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This eBook from the Gutenberg Project consists of approximately 364 pages of information about The Vehement Flame.

“She isn’t a leech.  I ought to help her, I’ll see her myself.”

“My dear fellow, don’t be a bigger ass than you can help!  You can meet what you see fit to call your responsibilities, as a few other conscientious fools have done before you; though,” he added, heavily, “I hope she won’t suck you dry!  How you are going to squeeze out the money, I don’t know!  I can’t help you much.  But you mustn’t appear in this for a single minute.  Hayes will see her, and buy her off.”

Maurice shook his head, despairingly:  “Uncle Henry, she’s common; but she’s not vicious.  She’s a nice little thing.  I know Lily!  I’ll see her. I’ll have to! I’ll tell her I’ll—­I’ll help her.”  No wonder poor Henry Houghton feared he would lose his bet!  “I know you think I’m easy meat,” Maurice said; “but I’m not.  Only,” his face was anguished, “I’ve got to be half decent.”

It was after one o’clock when the two men went upstairs, though there had been another summons over the banisters:  “Maurice!  Why don’t you come to bed?” When they parted at Maurice’s door, Mr. Houghton struck his ward on the shoulder and whispered, “You’re more than half decent.  I’ll bet on you!” and Maurice whispered back: 

“You’re white, Uncle Henry!”

He went into his room on tiptoe, but Eleanor heard him and said, sleepily, “What on earth have you been talking about?”

“Business,” Maurice told her.

“Who was your lavender-colored letter from?” Eleanor said, yawning; “I forgot to ask you.  It was awfully scented!”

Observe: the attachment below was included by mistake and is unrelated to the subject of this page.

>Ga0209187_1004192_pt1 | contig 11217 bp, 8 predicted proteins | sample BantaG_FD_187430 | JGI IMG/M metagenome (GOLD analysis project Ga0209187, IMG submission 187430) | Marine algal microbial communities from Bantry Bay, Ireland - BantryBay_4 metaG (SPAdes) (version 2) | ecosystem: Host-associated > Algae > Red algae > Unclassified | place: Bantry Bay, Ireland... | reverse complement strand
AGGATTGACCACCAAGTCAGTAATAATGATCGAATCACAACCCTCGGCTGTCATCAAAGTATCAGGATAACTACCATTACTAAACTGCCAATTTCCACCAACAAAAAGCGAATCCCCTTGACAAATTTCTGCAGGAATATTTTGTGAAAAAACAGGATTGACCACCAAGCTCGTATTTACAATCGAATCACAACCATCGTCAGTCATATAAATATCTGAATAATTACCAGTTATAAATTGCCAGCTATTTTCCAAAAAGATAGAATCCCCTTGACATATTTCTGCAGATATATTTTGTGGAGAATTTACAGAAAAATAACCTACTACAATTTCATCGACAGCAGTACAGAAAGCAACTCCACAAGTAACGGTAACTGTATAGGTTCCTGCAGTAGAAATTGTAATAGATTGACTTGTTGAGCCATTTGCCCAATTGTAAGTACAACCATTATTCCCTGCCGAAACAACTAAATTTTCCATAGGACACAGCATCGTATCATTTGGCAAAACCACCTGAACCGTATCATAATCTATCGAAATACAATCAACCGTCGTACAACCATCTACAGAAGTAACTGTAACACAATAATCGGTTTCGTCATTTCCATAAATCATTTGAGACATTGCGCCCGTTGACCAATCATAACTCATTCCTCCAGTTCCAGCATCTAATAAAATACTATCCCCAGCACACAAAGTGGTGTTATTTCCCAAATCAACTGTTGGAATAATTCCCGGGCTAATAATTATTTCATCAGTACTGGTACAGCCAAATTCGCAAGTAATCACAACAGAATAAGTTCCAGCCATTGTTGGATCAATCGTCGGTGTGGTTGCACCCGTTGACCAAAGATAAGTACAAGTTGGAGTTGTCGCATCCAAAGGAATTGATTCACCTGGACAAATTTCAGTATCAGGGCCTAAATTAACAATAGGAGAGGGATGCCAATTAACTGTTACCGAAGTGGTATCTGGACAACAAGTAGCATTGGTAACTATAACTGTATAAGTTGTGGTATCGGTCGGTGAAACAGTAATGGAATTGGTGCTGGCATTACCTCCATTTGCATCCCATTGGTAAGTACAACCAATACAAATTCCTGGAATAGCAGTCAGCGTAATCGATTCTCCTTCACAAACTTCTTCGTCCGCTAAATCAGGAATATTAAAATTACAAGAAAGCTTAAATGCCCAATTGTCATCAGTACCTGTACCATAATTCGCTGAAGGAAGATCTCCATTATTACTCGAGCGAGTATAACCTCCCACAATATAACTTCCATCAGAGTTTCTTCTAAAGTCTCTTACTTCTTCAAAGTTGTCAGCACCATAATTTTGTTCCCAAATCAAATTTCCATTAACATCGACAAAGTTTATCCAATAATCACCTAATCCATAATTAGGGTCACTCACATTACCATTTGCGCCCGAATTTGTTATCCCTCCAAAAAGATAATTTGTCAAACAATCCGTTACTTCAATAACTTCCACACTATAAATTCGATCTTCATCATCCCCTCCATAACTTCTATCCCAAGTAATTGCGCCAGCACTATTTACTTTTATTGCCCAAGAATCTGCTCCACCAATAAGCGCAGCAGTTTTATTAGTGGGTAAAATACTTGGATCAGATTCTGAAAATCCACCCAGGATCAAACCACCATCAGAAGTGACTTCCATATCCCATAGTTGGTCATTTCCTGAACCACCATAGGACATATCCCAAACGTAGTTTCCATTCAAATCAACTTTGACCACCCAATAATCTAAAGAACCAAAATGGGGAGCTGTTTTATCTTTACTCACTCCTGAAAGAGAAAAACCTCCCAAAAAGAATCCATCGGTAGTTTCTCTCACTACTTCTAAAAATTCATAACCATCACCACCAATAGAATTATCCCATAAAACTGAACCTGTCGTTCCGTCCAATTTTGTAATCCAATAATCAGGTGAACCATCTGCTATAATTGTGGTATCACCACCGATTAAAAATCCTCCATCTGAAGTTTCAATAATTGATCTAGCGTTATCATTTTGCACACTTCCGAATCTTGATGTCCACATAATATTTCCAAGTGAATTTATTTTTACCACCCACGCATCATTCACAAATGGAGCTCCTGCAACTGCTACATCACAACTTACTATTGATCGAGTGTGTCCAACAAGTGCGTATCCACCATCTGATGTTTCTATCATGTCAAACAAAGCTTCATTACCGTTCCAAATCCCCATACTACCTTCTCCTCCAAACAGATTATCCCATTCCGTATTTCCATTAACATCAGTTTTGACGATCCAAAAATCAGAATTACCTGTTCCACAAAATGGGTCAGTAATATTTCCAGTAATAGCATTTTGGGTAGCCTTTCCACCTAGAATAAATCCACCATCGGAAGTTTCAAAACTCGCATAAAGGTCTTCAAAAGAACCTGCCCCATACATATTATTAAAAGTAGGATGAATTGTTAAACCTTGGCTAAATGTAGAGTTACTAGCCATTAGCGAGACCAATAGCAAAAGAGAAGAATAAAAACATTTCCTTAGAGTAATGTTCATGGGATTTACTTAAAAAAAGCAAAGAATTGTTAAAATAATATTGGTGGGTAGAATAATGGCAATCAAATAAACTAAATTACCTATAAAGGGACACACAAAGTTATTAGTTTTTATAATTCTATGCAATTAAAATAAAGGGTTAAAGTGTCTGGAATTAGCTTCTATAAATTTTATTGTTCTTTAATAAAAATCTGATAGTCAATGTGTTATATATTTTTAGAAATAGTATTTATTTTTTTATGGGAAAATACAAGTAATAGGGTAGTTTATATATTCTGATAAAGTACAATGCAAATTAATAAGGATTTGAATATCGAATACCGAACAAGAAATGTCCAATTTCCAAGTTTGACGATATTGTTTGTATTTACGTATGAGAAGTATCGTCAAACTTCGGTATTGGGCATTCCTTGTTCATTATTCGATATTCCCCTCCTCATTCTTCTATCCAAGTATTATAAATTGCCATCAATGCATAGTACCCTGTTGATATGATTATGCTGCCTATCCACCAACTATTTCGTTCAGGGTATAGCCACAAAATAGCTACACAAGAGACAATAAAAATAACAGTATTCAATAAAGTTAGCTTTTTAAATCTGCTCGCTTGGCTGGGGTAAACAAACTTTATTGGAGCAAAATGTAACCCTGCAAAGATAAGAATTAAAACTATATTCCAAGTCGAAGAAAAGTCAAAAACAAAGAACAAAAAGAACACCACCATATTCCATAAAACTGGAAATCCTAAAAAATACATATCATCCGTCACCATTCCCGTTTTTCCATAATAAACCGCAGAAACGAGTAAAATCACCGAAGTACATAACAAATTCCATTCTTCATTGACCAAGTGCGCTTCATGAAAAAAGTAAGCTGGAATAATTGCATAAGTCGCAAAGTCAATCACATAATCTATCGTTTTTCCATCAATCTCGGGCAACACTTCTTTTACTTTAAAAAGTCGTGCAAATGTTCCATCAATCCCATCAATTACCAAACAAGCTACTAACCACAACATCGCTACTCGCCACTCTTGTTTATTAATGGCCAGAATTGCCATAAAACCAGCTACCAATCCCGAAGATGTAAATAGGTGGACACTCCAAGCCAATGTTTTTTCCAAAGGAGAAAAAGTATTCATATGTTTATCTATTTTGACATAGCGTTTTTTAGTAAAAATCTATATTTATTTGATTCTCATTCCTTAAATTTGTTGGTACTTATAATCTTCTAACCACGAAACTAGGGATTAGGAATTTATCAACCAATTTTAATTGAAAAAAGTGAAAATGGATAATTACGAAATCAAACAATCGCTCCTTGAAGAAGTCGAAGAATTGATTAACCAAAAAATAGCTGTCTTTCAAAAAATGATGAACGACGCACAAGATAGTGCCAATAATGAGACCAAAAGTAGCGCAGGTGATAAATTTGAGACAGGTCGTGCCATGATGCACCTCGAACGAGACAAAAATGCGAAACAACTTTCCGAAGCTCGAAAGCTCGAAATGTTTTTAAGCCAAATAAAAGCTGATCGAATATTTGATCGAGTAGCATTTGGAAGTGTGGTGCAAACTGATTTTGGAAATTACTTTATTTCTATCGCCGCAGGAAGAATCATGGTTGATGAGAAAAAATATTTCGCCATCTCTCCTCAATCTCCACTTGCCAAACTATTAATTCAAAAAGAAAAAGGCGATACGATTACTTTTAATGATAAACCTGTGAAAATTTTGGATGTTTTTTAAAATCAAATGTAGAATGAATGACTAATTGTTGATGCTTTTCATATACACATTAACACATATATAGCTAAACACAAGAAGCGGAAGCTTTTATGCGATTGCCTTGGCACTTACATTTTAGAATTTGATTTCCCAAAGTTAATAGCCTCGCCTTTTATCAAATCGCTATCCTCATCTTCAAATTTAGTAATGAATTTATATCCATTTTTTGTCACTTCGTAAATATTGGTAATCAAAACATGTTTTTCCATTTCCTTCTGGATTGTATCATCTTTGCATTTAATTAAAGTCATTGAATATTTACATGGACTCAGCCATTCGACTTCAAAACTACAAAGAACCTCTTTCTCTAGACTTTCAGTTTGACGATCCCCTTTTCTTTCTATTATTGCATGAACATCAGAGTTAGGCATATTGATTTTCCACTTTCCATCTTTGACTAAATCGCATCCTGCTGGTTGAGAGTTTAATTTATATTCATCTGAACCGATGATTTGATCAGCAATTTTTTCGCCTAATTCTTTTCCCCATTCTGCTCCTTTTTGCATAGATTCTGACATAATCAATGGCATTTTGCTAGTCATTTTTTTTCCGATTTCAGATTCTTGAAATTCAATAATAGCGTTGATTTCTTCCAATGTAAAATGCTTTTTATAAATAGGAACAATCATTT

There was an instant’s pause; Maurice’s lips were dry;—­then he said: 

“From a woman...  About a house. (My God!  I’ve lied to her!)” he said to himself...

Mary Houghton, reading comfortably in bed, looked up at her old husband over her spectacles.  “I’ve heated some cocoa, dear,” she said.  “Drink it before you undress; you are worn out.  What kept you downstairs until this hour?”

“Business.”

Mary Houghton smiled:  “Might as well tell the truth.”

“Oh, Kit, it’s a horrid mess!” he groaned; “I thought that boy had got to the top of Fool Hill when he married Eleanor!  But he hadn’t.”

“Can’t tell me, I suppose?”

“No.  Mary, mayn’t I have a cigar?  I’m really awfully used up, and—­”

“Henry!  You are perfectly depraved!  No; you may not.  Drink your cocoa, honey.  And consider the stars;—­they shine, even above Fool Hill.  And ‘messes’ look mighty small beside the Pleiades!” Then she turned a page of her novel, and added, “Poor Eleanor.”

“I don’t know why you say ’Poor Eleanor’!”

“Because I know that Maurice isn’t sharing his ‘mess’ with her.”

“You are uncanny!” Henry Houghton said, stirring his cocoa and looking at her admiringly.

“No; merely intelligent.  Henry, don’t let him have any secrets from Eleanor!  Tell him to tell her.  She’ll forgive him.”

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